Preface

Basic complex variables is a very popular subject among mathematics faculty and

students. There is one big theorem (the Cauchy Integral Theorem) with a somewhat

diﬃcult proof, but this is followed by a host of easy to prove consequences that are

both surprising and powerful. Furthermore, for undergraduates, the subject is

refreshingly new and different from the analysis courses which precede it.

Undergraduate complex variables is our favorite course to teach, and we teach

it as often as we can. Over a period of years we developed notes for use in such a

course. The course is a one-semester undergraduate course on complex variables at

the University of Utah. It is designed for junior level students who have completed

three semesters of calculus and have also had some linear algebra and at least one

semester of foundations of analysis.

Over the past several years, these notes have been expanded and modified to

serve other audiences as well. We have used the expanded notes to teach a course

in applied complex variables for engineering students as well a course at the first

year graduate level for mathematics graduate students. The topics covered, the

emphasis given to topics, and the choice of exercises were different for each of these

audiences.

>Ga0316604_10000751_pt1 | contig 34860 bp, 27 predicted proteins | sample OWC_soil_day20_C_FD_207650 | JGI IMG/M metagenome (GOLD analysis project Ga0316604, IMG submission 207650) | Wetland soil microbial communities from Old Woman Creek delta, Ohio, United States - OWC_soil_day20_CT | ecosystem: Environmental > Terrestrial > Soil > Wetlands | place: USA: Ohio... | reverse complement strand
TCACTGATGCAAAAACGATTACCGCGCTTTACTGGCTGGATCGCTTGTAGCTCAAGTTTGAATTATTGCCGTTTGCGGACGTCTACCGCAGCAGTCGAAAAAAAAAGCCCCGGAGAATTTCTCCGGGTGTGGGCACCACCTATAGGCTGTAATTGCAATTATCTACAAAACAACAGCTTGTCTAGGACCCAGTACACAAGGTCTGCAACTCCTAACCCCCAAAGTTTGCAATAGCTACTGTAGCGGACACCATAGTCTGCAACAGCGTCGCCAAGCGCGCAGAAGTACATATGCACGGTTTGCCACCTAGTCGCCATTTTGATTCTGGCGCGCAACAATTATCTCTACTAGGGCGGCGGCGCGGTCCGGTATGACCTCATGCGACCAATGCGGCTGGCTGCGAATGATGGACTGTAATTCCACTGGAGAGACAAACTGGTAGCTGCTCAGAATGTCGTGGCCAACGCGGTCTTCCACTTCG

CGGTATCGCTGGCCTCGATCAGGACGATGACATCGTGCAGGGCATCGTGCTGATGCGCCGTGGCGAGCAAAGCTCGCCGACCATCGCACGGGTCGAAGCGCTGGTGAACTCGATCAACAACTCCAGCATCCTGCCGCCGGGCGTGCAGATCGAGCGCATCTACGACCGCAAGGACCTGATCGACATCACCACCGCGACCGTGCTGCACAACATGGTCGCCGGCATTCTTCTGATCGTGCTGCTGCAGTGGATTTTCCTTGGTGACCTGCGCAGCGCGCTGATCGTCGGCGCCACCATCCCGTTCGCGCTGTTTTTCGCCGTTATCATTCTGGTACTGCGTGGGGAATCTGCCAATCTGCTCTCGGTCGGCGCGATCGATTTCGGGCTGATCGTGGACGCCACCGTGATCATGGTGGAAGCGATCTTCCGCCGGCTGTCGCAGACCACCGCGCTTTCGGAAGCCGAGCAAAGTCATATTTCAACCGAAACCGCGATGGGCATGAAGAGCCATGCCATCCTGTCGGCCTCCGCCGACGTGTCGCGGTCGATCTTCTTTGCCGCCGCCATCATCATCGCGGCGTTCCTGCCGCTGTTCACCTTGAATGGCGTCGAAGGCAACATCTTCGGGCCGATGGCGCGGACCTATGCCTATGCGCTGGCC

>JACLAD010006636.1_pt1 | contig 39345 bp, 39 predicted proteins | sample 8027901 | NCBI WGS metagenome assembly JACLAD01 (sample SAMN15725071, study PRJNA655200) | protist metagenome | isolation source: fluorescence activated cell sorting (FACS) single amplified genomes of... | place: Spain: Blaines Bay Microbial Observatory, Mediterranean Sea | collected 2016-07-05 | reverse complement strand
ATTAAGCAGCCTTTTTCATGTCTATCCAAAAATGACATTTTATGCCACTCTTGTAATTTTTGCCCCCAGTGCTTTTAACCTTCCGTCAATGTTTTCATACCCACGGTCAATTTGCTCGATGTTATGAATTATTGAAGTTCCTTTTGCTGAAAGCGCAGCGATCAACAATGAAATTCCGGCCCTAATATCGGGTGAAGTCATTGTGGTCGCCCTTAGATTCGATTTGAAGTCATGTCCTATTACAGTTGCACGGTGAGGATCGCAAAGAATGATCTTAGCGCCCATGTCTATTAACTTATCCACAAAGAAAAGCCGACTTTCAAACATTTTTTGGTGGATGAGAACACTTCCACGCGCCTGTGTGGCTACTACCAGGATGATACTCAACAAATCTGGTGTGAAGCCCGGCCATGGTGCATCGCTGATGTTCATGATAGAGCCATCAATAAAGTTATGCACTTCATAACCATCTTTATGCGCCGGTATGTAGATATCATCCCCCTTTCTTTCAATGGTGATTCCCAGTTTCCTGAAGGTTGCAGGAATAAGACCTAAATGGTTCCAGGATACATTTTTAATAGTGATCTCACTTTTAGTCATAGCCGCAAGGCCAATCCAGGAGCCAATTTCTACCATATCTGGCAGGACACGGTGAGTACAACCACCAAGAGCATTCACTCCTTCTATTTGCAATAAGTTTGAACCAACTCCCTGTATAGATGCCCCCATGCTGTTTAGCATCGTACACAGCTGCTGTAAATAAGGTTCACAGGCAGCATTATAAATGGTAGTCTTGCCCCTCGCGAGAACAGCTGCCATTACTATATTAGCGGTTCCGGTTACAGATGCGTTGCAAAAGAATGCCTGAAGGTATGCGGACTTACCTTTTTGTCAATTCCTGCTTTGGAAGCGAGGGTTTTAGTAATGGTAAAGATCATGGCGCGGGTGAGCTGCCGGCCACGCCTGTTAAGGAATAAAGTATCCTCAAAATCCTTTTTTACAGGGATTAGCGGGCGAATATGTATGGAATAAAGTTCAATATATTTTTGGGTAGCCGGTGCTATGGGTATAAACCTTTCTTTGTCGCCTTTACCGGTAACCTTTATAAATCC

When taught as a one-semester junior level course for mathematics students,

the course is a transitional course between freshman and sophomore level calculus,

linear algebra, and differential equations and the much more sophisticated senior

level mathematics courses taught at Utah. The students are expected to understand

definitions and proofs, and the exercises assigned will include proofs as well as

computations. The course moves at a leisurely pace, and the material covered

includes only Chapters 1, 2, and 3 and selected sections from Chapters 4, 5, and 6.

A full year course could easily cover the entire text.

When we teach a one-semester undergraduate course for engineers using these

notes, we cover essentially the same material as in the course for mathematics

majors, but not all the proofs are done in detail, and there is more emphasis on

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